I Gave Up Coffee for a Month -- Here’s What Happened
I love coffee. For the longest time it’s been the best part of my morning routine. Wake up, let the dog out, start coffee. But I could never just call it quits after the first cup. I’d need another, and then empty the rest of the pot into my to-go cup. I was easily drinking 6 to 8 (according to the coffee pot,) large cups of coffee a day. Throw in one of those popular Bang energy drinks in the afternoon, and my caffeine consumption was through the roof.
So what’s the big deal, right? Many of us start our days with some sort of caffeine. But is there such a thing as too much caffeine? You probably know the answer: Yes, yes there is absolutely such a thing. (Skip ahead to the end of the blog for my TL;DR pros and cons!)
According to the Mayo Clinic, there are some simple signs and symptoms that you might be overdoing it including:
Frequent urination or inability to control urination
Fun, right? For me, I was taking too many trips to the bathroom, was constantly jittery and anxious feeling, and just felt meh in the energy department. The caffeine had stopped working the way it’s supposed to, and I was making up for it by just drinking more.
So I decided then and there to quit coffee for 30 days.
I’ll be honest, I didn’t exactly give up caffeine completely. I made the switch from numerous cups of joe a day, to one occasional cup of Matcha with almond or oat milk. Matcha, is a finely ground powder of specially grown and processed green tea leaves. Some sources debate the amount of caffeine in Matcha, but most agree it has roughly half the caffeine compared to a single cup of coffee. (Stay tuned for an article all about Matcha!)
The first week was the worst. I had headaches almost every afternoon, was definitely crankier, and all I could think about was how badly I wanted a warm cup of coffee to sip on. My morning routine felt awkward without spending time waiting for the coffee to brew. On the plus side, I shaved a good five minutes off my getting-ready time. The most obvious and immediate change? I cut my trips to the bathroom in half.
By week two I was doing a little better. I was still thinking about coffee a lot, and looked longingly at my co-workers cup when she’d get that afternoon pick-me-up. But I was starting to notice more positive changes, too. My energy wasn’t crashing in the early afternoon, my hands were less clammy (I don’t know why I just have clammy hands, ok?), and I was able to fall asleep faster.
The next two weeks were even easier. I was able to skip the Matcha, going caffeine-free for days in a row for the first time in years. The headaches were gone, I wasn’t missing coffee hardly at all, and my energy levels felt consistent throughout the day.
By day 30, I felt like I had officially kicked my addiction. The determination to finish strong got me through the last few days. I started this experiment mostly just to prove to myself that I could, and that I wasn’t a slave to my coffee pot before I could function properly. Turns out, I’m just fine without the caffeine.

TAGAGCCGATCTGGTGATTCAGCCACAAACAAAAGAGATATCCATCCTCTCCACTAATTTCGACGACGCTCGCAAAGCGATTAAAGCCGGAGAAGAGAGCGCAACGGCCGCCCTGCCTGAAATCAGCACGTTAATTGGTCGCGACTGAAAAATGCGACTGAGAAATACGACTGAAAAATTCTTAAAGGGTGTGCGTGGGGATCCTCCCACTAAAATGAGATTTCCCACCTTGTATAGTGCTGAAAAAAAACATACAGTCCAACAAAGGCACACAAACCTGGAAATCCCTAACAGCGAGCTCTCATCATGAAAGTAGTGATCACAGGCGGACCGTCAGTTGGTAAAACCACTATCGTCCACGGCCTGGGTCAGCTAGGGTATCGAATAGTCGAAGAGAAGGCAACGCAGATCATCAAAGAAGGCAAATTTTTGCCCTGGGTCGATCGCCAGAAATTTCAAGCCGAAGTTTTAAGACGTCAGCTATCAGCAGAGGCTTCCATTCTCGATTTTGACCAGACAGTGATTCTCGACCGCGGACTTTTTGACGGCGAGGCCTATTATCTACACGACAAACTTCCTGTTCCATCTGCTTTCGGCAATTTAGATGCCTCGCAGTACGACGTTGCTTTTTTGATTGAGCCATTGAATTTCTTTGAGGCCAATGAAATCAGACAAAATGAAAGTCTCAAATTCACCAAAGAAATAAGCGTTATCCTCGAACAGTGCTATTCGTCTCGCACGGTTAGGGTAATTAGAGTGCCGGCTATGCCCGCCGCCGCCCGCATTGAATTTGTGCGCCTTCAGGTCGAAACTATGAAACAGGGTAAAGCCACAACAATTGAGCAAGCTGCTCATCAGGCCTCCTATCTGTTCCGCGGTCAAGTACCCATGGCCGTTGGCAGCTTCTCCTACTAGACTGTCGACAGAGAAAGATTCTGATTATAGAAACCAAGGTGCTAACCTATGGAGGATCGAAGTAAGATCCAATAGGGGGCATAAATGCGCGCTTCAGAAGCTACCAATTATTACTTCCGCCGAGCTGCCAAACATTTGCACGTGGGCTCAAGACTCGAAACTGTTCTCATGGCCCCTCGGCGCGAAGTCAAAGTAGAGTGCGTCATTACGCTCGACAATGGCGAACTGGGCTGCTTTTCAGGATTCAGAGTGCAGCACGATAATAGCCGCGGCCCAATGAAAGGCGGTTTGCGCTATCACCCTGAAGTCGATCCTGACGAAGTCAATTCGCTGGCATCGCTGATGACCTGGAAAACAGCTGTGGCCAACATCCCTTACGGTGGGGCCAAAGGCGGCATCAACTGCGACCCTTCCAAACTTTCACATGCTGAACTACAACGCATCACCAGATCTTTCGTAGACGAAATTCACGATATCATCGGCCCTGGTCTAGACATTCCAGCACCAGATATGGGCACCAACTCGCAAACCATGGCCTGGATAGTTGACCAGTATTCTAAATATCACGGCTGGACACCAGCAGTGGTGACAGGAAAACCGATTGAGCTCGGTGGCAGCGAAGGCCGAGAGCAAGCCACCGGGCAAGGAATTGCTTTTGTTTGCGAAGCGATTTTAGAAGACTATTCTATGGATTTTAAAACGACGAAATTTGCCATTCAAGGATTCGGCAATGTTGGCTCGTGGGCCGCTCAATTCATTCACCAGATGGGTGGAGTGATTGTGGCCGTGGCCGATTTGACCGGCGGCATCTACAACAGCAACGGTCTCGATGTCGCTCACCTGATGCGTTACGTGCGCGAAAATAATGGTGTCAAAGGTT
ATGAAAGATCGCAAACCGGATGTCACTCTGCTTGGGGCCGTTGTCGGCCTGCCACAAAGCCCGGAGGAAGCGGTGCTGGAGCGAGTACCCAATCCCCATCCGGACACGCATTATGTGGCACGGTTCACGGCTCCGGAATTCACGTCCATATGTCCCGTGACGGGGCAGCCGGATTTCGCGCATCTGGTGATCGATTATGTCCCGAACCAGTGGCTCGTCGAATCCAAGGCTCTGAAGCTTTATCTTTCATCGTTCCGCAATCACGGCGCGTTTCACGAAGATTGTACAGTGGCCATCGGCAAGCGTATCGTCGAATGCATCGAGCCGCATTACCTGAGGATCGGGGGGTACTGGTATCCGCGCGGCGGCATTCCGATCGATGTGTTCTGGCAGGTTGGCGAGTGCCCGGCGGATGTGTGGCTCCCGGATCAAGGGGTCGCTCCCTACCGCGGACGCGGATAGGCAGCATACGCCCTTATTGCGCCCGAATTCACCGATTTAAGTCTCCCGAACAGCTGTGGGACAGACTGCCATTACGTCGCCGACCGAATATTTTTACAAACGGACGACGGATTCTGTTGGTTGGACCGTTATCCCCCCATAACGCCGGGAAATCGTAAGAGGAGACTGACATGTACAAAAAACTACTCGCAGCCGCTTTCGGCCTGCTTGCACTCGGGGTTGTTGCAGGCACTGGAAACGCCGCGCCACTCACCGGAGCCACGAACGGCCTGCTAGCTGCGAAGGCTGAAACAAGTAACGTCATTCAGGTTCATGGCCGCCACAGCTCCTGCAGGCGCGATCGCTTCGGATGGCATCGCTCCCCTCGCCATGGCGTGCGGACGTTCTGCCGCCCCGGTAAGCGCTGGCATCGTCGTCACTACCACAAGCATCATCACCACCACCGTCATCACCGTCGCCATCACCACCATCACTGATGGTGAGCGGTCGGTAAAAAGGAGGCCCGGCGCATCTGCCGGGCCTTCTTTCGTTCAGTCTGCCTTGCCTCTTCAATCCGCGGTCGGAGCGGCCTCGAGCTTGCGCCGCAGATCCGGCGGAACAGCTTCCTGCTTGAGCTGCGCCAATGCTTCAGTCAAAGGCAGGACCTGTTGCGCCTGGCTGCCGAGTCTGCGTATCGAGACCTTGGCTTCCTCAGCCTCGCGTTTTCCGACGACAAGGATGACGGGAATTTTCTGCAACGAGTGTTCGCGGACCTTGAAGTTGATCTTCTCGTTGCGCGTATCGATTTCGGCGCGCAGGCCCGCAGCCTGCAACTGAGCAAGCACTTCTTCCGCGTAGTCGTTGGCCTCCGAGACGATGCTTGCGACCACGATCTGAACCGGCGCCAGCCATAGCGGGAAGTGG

Less trips to the bathroom.
No day-long jitters.
Cut some fat out of my diet without the creamer.
Saved some $$$.
Drank more water.
I thought about coffee everyday.
I probably talked about wanting coffee everyday.
Afternoon headaches for the first two weeks.
Some days I just really wanted some dang coffee.
What I Learned:
It really does take 30 days to kick or start a new habit.
Matcha and teas are great alternatives to get a steadier caffeine fix.
I like the taste of creamer more than I like actual coffee.
I can easily go a few days without coffee if I need to.
I’m stronger than I thought! I tend to cave easily to my cravings.
The routine of coffee was harder to break than actually drinking it.
I made it 30 whole days without my favorite morning beverage. When the new month began, I didn’t even want a cup of coffee, and the realization was liberating. Sure there were some rough patches and the first week I wanted to give up multiple times, but I didn’t, and I’m more mentally strong because of it.
As cheesy as it may seem, this 30-day challenge helped me gain some strength and confidence that I can now carry with me into other areas of my life. New PR on my deadlifts? No problem. No alcohol for a month? Easy-peasy. Now maybe I’ll finally tackle a Whole 30 month and make it more than a week in!
Whether it’s coffee, sugar, or even a new workout program, starting and sticking to a new routine is tough. But take it from me, the rewards are going to be worth it, even if it’s just the realization that you can do it.
Ask yourself what habit you currently have that you’d like to adapt or change, and then give it a try for 30 days! Don’t forget to let us know about your progress!